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Addressing the Two Paramount Crises of the World Economy

My crypto-savvy reader Brad impugned my claim of the “unhackable” Cryptocosm, as expressed in my last Prophecy on David Kruger’s “Inherently Safer Computing.”

Even after the Cryptocosm is in place, he wrote, the net will “still subject to wetware hacks.”

Wetware! That’s us! These include:

  1. Spear phishing — targeted campaigns against specific institutions, such as government bodies, whereby hackers send SPAM to induce imprudent users to execute or download malware
  2. Simple passwords
  3. Passwords on post-its
  4. And other user mistakes.

Brad concluded: “It might protect against a direct attack, but not an indirect one.”

He’s right for a simple deployment of universal encryption. But he did not come to terms with the total architectural change implied by rebooting the net.

A Safer Computing System Underway

Toward the end of the Obama Presidency, the Army Military Intelligence tested and tentatively adopted “Inherently Safe Computing” for secure tactical battlefield communications. The Army’s use-case called for a server on a Humvee or mine-protected light vehicle towing a wireless cell tower, connecting to soldiers with smartphones or other devices.

A crucial requirement was quick and easy-to-deploy communications systems that could survive capture, malware, or Brad’s wetware errors of careless or malign users.

Loss of the server or tower could not prevent soldiers from reaching their data or cause them to lose crucial information. All cryptographic operations had to run on the end devices in the hands of soldiers. Everything everywhere needed to be encrypted all the time.

These requirements meant mastering the “second device problem” — controlling what could be done with the data even after it fell into enemy hands. Sent to the server would only be encrypted data, encrypted keys, and metadata with encrypted cross-device controls managing the second device problem.

Kruger wrote:

“Data and cross-device controls metadata had to be cryptographically bound to each other, so second device control over what the software could or could not do with the information could be maintained after the data was decrypted.”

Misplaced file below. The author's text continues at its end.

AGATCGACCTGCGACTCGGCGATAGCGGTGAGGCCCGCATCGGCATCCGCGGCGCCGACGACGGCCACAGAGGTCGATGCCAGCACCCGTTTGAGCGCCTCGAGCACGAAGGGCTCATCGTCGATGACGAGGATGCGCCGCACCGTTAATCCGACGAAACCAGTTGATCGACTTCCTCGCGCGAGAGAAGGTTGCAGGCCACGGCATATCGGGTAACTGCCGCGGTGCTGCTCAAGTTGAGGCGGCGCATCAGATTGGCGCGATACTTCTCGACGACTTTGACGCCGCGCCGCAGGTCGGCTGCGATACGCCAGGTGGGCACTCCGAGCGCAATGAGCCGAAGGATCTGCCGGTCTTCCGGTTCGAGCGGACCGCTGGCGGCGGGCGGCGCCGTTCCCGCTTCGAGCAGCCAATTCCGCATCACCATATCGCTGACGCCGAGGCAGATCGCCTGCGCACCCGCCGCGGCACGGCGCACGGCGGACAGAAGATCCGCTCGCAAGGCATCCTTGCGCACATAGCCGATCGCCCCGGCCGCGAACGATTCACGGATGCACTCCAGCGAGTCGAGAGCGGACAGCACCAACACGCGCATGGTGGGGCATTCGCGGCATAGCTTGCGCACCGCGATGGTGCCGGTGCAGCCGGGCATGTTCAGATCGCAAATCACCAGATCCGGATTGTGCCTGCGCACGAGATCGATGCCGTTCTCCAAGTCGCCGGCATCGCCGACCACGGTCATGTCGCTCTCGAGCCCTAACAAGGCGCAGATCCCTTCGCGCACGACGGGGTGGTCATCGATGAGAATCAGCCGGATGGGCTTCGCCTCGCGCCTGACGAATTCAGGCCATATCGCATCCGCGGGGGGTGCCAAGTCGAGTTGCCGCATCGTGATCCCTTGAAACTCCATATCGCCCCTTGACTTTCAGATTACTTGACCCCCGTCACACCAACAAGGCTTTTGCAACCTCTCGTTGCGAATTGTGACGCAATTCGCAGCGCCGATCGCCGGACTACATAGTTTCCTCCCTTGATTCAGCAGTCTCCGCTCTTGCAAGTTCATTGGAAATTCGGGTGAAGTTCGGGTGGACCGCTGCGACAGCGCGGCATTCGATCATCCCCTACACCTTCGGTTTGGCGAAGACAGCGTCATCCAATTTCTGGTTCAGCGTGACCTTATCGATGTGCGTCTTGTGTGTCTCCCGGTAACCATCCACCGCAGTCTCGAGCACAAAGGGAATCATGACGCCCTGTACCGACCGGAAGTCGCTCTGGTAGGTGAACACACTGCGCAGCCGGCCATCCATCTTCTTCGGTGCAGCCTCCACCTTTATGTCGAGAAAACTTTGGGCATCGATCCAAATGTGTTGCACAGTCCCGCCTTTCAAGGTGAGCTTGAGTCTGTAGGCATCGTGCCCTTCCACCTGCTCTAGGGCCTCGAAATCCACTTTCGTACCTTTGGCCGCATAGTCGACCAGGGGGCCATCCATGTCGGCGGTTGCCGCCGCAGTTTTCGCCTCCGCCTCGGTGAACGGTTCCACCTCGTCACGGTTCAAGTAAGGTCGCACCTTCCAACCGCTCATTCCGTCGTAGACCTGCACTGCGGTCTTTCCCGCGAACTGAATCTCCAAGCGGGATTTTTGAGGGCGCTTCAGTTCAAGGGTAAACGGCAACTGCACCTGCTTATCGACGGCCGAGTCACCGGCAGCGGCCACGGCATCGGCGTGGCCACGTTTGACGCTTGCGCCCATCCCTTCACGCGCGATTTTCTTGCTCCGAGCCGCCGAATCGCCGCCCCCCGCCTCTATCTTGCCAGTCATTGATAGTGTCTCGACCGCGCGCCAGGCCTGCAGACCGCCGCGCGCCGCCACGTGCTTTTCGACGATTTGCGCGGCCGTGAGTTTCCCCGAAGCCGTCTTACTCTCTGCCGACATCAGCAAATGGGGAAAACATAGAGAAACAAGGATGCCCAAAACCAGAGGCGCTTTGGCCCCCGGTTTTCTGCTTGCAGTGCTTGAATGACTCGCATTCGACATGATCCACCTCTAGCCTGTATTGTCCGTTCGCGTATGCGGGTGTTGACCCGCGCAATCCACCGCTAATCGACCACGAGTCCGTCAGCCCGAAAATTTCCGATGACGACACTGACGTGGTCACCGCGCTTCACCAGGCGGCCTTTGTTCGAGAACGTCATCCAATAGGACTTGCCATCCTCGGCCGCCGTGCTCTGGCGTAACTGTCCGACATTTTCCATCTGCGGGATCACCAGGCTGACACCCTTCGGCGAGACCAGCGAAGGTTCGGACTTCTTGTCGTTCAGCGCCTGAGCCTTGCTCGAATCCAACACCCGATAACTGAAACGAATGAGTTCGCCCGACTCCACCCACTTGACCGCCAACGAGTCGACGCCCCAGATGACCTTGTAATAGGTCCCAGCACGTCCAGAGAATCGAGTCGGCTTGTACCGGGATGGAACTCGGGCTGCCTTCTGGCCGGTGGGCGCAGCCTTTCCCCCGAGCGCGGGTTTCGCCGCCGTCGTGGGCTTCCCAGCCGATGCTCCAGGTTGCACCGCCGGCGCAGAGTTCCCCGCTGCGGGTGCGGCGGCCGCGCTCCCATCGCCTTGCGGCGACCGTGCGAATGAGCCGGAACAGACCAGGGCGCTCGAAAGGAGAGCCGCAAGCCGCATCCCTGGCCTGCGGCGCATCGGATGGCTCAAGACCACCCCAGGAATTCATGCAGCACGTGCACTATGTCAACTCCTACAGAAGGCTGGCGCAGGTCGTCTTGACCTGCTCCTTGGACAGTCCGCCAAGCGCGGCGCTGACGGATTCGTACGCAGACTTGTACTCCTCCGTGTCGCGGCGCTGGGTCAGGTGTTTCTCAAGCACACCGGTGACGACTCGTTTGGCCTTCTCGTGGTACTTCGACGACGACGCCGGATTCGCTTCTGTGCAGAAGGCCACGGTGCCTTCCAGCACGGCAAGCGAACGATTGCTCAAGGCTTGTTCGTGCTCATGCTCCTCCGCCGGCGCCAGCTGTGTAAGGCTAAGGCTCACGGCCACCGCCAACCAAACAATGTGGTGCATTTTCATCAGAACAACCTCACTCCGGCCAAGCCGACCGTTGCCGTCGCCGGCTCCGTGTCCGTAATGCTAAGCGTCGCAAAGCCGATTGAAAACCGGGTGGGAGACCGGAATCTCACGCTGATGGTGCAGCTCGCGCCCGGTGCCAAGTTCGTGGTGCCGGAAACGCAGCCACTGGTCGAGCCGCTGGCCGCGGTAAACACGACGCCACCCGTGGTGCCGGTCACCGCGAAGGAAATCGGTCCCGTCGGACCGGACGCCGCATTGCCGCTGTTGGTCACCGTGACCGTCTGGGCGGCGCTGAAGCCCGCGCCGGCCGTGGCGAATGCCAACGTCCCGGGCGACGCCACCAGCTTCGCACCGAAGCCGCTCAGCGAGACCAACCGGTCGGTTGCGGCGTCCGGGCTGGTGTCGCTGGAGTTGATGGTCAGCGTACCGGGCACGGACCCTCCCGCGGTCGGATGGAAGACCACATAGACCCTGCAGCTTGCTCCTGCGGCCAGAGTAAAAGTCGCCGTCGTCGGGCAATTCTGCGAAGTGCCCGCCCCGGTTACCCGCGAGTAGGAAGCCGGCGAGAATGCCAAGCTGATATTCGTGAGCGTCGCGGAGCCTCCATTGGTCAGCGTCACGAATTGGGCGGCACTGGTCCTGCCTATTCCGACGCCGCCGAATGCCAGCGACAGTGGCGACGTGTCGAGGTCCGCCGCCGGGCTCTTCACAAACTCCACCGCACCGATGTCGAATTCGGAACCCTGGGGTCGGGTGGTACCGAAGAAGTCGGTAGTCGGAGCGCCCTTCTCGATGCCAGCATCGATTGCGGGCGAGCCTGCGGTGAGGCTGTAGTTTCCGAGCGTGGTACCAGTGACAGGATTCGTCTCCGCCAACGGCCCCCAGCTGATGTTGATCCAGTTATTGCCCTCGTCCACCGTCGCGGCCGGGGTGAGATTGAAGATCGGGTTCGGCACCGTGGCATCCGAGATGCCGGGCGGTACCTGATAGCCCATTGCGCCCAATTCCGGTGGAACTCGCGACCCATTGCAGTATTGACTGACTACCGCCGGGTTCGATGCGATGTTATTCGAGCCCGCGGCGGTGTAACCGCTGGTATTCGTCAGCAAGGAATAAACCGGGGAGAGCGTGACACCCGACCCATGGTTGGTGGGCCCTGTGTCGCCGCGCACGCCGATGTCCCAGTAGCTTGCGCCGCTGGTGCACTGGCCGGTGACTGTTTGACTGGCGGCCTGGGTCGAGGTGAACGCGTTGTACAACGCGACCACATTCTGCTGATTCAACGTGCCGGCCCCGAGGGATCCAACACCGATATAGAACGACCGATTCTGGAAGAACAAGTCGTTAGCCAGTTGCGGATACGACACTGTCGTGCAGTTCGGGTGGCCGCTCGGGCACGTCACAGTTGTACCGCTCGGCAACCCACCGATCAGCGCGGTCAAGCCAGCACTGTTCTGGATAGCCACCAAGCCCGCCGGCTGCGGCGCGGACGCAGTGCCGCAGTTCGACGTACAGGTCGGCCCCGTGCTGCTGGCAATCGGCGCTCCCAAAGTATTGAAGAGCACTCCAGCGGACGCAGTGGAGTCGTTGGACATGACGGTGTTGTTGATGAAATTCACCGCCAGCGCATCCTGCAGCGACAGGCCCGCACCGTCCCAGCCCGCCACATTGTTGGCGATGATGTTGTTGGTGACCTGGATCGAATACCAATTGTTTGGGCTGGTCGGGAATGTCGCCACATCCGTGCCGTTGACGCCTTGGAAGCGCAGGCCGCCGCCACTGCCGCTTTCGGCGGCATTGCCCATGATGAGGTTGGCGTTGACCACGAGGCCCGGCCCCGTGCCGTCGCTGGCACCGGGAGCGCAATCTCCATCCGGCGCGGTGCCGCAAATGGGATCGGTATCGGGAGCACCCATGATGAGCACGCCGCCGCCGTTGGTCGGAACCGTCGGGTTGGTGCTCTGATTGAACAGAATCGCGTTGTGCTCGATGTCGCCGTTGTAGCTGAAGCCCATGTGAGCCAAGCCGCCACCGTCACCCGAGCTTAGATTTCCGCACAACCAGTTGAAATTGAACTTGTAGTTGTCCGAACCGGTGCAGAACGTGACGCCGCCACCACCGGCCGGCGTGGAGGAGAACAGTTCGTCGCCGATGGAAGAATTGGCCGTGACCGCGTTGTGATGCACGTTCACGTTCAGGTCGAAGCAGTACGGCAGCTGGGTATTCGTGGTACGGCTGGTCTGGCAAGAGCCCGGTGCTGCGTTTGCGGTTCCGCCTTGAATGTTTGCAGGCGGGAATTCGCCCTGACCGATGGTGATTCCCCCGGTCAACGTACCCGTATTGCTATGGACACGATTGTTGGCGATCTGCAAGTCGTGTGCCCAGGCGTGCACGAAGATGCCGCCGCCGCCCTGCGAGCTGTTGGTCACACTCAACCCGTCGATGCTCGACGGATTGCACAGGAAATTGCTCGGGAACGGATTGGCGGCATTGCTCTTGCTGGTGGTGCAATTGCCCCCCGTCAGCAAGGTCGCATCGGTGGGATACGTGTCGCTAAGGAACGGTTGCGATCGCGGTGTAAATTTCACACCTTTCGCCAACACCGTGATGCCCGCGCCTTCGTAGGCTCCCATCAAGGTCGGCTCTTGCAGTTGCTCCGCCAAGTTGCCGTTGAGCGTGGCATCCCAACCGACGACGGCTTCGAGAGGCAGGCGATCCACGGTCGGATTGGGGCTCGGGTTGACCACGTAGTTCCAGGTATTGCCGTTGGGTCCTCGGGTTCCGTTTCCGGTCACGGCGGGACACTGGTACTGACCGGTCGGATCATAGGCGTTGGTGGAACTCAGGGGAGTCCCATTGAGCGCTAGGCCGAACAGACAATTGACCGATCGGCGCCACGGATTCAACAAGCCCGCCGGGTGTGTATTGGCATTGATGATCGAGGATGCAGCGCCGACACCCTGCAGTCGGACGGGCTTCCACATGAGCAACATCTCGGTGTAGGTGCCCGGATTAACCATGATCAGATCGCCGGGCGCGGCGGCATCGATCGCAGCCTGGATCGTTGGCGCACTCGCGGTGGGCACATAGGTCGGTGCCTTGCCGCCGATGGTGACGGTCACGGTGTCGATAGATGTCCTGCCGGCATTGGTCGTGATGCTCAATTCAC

For example, control of the second device could be restricted to a biometrically authenticated user, on a known computer in a known “state,” using cryptographically signed software, under a host of other specified conditions. If the data were shared in error, the cross-device controls could delete it from all recipient devices.

Meeting the stringent demands of the battlefield gives the inherently safer computing system a unique robustness and capability. These advances befit it today for an embattled internet subject to billions of hacks a year. Reinforced with an immutable blockchain store for identities, titles, pointers, and other crucial ground state security, the Kruger system may provide at last a path to an essentially safe new internet architecture.

Benefiting from this breakthrough is Kruger’s Absio corporation, at first more descriptively titled “Internet Phase 3”. With 44 employees in the US and a team in the Ukraine working on user interfaces, Absio was launching a potential new architecture for all communications systems.

But first, the Army program was shut down by a congressional sequester. Then Kruger’s twin brother and co-inventor Dan was killed in a freak accident with a pistol in a shoulder holster that he was wearing in a project defending garbage against bears.

Now Absio is down to five engineers and stepping up to the larger problem of an internet reboot based on his Software-defined Distributed Key Cryptography (SDKC). It addresses the key problem of the existing net: uncontrolled data that cannot be controlled once it’s shared and that is dependent on internet protocols that were not designed to be secure.

Such a drastic change will affect every information company in an information economy estimated to reach $15 trillion in value this year. But the attack potential on the net (the attack surface times attack vectors) grows geometrically in accord with Metcalfe’s Law. Meanwhile, the existing layered point defenses grow additively.

This means the more we spend on the existing security architecture the more vulnerable it gets.

Today’s Prophecy

Targeting this failed paradigm is the Cryptocosm. It is addressing the two paramount crises of the world economy — constant attacks and hacks on the internet, and constant attacks and hacks of monetary systems.

The internet may be hacked by criminals and the monetary systems may be hacked by central bankers. But they share the same essential problem and the same cryptocosmic solutions. Thus, this security challenge is the largest opportunity in the world economy today.

I’ll be identifying the companies that can prosper in this new world of information security and sound money in later Prophecies.

Regards,

George Gilder
Editor, Gilder’s Daily Prophecy

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George Gilder

George Gilder is the most knowledgeable man in America when it comes to the future of technology — and its impact on our lives.

He’s an established investor, writer, and economist with an uncanny ability to foresee how new breakthroughs will play out, years in advance.

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